Starting weekly in June, Humboldt State University's Native American Studies program and Save California Salmon have been co-hosting a wide-ranging Zoom & Facebook live series on "Advocacy & Water Protection in Native California." The series has been divided into three modules: 
  1. The state of California salmon; 
  2. Culture, advocacy & environmental justice for Tribal communities; and 
  3. Direction action & allyship with Indigenous movements. 

Currently in Module 2, this speaker series is open to the public and you can still register to watch and participate in upcoming seminars, every Friday at noon through Aug 28th.


We want to flag one past seminar that particularly might interest you: June 15th seminar on State of the Salmon and Water Wars on the Klamath River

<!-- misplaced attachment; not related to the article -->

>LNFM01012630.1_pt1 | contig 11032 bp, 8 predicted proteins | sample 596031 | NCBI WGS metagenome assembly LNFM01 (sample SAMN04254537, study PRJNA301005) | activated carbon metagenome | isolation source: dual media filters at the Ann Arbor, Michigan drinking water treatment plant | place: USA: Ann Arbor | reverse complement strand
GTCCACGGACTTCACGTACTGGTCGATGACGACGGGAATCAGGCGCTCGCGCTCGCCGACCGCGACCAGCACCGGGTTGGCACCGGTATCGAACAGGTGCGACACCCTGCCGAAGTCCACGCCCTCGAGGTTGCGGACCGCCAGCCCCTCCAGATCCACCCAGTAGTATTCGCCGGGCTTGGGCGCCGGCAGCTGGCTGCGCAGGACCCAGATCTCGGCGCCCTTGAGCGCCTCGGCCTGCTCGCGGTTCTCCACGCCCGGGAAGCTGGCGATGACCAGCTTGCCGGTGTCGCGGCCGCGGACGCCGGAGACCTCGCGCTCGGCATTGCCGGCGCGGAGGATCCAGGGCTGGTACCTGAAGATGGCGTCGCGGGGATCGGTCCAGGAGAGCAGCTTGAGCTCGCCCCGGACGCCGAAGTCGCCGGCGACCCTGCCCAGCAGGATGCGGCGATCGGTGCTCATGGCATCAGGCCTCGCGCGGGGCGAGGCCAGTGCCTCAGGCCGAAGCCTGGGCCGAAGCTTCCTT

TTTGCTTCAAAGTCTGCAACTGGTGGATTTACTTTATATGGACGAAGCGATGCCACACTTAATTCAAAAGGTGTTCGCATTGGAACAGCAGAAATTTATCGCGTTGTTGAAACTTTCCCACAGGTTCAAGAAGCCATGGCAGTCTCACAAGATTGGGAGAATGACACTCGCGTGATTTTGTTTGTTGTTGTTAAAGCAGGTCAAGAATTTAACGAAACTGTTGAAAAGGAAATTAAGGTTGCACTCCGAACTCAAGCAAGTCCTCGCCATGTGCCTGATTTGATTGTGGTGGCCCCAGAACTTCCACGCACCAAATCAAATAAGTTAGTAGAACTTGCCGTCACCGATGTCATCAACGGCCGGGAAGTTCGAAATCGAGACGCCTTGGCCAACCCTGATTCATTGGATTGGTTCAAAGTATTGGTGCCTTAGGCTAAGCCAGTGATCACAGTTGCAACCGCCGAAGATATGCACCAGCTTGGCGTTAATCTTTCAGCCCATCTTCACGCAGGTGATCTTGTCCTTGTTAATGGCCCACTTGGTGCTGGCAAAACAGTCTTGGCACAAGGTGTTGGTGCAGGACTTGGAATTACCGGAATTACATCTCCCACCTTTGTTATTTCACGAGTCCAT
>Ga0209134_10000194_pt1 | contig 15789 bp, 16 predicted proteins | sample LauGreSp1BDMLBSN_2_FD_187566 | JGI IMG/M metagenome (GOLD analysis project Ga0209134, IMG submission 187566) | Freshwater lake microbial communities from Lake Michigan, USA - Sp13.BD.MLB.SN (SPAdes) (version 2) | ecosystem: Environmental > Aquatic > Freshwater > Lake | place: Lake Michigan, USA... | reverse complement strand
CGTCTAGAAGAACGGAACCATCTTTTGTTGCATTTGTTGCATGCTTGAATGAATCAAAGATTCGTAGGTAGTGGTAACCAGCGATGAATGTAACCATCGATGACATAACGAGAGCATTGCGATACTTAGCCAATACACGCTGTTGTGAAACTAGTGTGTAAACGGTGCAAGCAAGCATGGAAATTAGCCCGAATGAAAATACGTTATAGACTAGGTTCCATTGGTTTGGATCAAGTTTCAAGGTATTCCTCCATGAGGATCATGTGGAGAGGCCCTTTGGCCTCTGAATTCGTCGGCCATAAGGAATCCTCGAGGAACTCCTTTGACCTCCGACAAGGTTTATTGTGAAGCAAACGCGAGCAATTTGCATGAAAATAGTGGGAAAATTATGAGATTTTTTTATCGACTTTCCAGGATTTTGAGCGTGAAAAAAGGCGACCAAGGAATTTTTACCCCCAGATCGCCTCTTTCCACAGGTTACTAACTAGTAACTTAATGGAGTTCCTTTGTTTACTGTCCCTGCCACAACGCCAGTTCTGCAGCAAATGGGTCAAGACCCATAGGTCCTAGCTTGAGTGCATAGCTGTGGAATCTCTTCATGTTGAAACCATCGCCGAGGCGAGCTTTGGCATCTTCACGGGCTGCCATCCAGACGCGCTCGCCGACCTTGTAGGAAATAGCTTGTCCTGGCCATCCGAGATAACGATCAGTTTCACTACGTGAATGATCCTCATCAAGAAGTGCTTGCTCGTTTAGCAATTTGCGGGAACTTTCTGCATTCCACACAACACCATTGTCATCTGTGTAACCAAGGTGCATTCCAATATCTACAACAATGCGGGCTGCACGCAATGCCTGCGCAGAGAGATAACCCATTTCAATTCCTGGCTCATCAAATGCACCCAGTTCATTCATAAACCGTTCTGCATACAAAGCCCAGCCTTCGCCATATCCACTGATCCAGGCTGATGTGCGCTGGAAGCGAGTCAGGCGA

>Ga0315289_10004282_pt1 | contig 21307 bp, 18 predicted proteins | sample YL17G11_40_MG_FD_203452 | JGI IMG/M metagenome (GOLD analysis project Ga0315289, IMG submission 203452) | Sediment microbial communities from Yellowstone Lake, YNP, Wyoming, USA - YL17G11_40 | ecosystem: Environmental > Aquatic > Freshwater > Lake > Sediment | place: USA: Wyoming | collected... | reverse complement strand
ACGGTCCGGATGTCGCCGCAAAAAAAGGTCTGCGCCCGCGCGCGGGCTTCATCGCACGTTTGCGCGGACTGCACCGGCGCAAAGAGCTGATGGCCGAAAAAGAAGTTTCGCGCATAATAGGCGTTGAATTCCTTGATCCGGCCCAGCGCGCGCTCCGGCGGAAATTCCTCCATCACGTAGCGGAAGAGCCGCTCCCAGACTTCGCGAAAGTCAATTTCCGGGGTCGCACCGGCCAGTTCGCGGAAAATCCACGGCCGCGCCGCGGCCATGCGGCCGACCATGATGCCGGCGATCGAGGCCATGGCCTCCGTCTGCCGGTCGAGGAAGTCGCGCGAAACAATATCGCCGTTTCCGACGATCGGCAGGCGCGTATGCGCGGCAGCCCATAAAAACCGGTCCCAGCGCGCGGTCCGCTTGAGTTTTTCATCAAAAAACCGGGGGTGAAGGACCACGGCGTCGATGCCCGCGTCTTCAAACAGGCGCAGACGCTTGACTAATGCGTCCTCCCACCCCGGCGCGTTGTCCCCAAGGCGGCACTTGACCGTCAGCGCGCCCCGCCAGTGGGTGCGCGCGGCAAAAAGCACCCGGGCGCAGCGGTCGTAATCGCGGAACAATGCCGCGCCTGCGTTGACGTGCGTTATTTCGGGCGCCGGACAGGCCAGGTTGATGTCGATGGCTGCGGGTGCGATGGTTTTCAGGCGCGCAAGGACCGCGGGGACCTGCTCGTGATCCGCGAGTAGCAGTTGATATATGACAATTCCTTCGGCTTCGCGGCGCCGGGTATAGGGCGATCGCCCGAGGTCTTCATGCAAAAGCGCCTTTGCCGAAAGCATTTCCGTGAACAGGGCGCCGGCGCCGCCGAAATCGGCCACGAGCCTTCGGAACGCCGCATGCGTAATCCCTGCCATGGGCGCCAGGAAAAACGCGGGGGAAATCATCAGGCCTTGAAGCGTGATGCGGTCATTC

Missed an issue? See what your Karuk-UCB Food Security team has been doing here.

Keep in touch! Find upcoming events, see photos, ask questions, let your neighbors know what's going on in the foodshed! All that and more on the  Foodshed Facebook page .

Wondering what, where and when to plant? Visit the Mid Klamath Watershed Council's  Foodshed pages for excellent free information on the vegetables and fruits that grow best here, along with planting calendars, soil, and disease prevention advice.

The Karuk Tribe's Sípnuuk Digital Library, Archives and Museum supports food security and sovereignty with information on our regional food security issues, solutions and knowledge of traditional and contemporary foods and materials. Easy to use and open to all - sign up now!

Karuk-UC Berkeley Collaborative | Karuk Agroecosystem Resilience Initiative |